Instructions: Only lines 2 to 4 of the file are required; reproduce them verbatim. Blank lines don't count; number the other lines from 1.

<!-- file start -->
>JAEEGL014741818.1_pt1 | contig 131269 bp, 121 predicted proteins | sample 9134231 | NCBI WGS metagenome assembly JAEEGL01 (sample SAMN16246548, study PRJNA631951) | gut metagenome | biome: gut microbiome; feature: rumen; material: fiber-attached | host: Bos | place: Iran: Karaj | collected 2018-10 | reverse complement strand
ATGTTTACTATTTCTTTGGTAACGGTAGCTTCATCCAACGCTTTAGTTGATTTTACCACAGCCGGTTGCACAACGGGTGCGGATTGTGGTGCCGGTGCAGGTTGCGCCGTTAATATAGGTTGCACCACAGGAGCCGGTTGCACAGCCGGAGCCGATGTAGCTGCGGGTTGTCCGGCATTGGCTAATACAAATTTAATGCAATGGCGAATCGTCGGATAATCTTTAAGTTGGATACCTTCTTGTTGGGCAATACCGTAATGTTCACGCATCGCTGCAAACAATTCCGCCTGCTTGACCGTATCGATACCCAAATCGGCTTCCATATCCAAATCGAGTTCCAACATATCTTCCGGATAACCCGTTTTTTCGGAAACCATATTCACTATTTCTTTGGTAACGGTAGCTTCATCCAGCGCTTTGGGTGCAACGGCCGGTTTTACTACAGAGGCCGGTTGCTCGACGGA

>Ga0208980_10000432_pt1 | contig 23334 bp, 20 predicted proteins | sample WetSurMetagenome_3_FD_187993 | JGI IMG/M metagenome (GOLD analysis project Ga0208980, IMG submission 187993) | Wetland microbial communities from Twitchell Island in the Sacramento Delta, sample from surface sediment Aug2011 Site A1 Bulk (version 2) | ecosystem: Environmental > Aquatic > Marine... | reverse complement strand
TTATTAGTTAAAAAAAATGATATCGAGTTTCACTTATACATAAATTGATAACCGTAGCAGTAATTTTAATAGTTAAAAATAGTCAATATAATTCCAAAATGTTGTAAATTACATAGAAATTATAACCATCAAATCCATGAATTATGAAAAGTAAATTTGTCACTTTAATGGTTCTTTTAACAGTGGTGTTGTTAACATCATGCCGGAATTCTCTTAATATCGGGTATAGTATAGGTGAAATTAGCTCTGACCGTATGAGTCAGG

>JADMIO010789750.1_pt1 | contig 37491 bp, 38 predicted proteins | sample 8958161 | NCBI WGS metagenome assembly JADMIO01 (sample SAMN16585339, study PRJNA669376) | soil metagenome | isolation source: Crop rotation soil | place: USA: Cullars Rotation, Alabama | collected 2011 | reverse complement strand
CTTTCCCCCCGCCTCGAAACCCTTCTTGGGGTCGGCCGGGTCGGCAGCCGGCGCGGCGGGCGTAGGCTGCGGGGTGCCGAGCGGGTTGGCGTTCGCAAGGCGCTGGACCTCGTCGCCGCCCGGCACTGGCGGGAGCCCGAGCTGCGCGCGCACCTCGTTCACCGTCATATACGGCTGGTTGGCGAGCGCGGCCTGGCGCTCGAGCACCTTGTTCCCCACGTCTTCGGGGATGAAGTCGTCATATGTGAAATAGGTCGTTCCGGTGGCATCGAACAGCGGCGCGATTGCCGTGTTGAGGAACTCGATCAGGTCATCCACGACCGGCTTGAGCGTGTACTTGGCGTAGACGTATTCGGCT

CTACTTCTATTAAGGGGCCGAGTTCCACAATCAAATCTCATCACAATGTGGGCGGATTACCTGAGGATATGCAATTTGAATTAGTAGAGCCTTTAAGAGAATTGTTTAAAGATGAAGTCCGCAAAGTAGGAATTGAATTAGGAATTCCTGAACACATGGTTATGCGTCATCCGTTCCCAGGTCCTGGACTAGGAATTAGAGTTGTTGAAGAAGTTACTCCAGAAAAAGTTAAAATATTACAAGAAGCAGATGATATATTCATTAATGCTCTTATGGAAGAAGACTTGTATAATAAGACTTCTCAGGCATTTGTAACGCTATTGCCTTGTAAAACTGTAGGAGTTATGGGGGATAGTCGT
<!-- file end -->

ATGTTTACTATTTCTTTGGTAACGGTAGCTTCATCCAACGCTTTAGTTGATTTTACCACAGCCGGTTGCACAACGGGTGCGGATTGTGGTGCCGGTGCAGGTTGCGCCGTTAATATAGGTTGCACCACAGGAGCCGGTTGCACAGCCGGAGCCGATGTAGCTGCGGGTTGTCCGGCATTGGCTAATACAAATTTAATGCAATGGCGAATCGTCGGATAATCTTTAAGTTGGATACCTTCTTGTTGGGCAATACCGTAATGTTCACGCATCGCTGCAAACAATTCCGCCTGCTTGACCGTATCGATACCCAAATCGGCTTCCATATCCAAATCGAGTTCCAACATATCTTCCGGATAACCCGTTTTTTCGGAAACCATATTCACTATTTCTTTGGTAACGGTAGCTTCATCCAGCGCTTTGGGTGCAACGGCCGGTTTTACTACAGAGGCCGGTTGCTCGACGGA

>Ga0208980_10000432_pt1 | contig 23334 bp, 20 predicted proteins | sample WetSurMetagenome_3_FD_187993 | JGI IMG/M metagenome (GOLD analysis project Ga0208980, IMG submission 187993) | Wetland microbial communities from Twitchell Island in the Sacramento Delta, sample from surface sediment Aug2011 Site A1 Bulk (version 2) | ecosystem: Environmental > Aquatic > Marine... | reverse complement strand
TTATTAGTTAAAAAAAATGATATCGAGTTTCACTTATACATAAATTGATAACCGTAGCAGTAATTTTAATAGTTAAAAATAGTCAATATAATTCCAAAATGTTGTAAATTACATAGAAATTATAACCATCAAATCCATGAATTATGAAAAGTAAATTTGTCACTTTAATGGTTCTTTTAACAGTGGTGTTGTTAACATCATGCCGGAATTCTCTTAATATCGGGTATAGTATAGGTGAAATTAGCTCTGACCGTATGAGTCAGG